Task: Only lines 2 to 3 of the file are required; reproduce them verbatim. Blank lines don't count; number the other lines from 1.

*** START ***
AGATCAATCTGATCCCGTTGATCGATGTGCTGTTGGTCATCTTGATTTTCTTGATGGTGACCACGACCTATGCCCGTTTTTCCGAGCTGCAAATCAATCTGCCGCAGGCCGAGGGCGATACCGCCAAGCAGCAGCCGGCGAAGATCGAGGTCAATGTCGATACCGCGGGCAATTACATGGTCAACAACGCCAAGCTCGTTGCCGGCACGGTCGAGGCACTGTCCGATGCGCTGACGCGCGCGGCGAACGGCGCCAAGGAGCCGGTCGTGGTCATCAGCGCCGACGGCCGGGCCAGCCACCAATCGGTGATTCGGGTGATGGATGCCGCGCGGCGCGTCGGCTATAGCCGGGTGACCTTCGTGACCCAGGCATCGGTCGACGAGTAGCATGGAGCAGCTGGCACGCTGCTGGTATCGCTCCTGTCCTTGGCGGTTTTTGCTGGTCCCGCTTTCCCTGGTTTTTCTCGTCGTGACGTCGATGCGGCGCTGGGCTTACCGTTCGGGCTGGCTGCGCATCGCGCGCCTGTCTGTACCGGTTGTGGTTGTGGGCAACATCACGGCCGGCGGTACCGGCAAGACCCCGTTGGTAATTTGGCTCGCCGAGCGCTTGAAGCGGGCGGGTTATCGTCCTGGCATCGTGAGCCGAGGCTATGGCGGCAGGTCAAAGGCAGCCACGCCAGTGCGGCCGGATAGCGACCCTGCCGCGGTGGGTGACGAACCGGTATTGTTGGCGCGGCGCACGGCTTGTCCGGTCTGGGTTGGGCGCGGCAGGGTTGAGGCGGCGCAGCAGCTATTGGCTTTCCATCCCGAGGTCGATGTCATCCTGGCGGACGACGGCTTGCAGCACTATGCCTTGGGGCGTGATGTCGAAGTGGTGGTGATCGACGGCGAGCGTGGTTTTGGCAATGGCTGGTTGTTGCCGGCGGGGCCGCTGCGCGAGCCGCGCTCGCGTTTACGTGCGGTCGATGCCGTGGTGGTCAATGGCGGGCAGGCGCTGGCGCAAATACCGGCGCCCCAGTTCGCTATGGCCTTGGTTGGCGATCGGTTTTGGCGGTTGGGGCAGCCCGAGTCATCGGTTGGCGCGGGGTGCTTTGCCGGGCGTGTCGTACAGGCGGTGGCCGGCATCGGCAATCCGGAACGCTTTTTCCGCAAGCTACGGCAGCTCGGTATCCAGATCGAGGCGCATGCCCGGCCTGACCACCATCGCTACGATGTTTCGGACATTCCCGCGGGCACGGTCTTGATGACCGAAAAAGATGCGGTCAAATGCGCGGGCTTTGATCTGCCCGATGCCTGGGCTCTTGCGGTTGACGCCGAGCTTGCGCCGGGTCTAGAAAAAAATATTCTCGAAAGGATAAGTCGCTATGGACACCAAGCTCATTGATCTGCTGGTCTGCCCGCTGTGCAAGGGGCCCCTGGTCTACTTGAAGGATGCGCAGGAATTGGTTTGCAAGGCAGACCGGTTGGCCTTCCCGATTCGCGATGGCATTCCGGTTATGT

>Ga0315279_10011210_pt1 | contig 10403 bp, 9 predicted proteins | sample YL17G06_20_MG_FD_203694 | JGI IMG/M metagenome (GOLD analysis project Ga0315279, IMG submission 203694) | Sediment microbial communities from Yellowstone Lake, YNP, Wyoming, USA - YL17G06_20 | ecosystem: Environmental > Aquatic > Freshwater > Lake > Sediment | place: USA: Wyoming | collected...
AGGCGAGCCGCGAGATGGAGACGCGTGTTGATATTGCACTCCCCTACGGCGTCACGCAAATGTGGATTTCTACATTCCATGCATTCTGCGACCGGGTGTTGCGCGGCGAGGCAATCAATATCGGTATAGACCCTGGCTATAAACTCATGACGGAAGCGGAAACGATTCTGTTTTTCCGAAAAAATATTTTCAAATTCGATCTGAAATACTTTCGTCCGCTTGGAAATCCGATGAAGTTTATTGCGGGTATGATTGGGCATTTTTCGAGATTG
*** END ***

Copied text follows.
>Ga0315279_10011210_pt1 | contig 10403 bp, 9 predicted proteins | sample YL17G06_20_MG_FD_203694 | JGI IMG/M metagenome (GOLD analysis project Ga0315279, IMG submission 203694) | Sediment microbial communities from Yellowstone Lake, YNP, Wyoming, USA - YL17G06_20 | ecosystem: Environmental > Aquatic > Freshwater > Lake > Sediment | place: USA: Wyoming | collected...
AGGCGAGCCGCGAGATGGAGACGCGTGTTGATATTGCACTCCCCTACGGCGTCACGCAAATGTGGATTTCTACATTCCATGCATTCTGCGACCGGGTGTTGCGCGGCGAGGCAATCAATATCGGTATAGACCCTGGCTATAAACTCATGACGGAAGCGGAAACGATTCTGTTTTTCCGAAAAAATATTTTCAAATTCGATCTGAAATACTTTCGTCCGCTTGGAAATCCGATGAAGTTTATTGCGGGTATGATTGGGCATTTTTCGAGATTG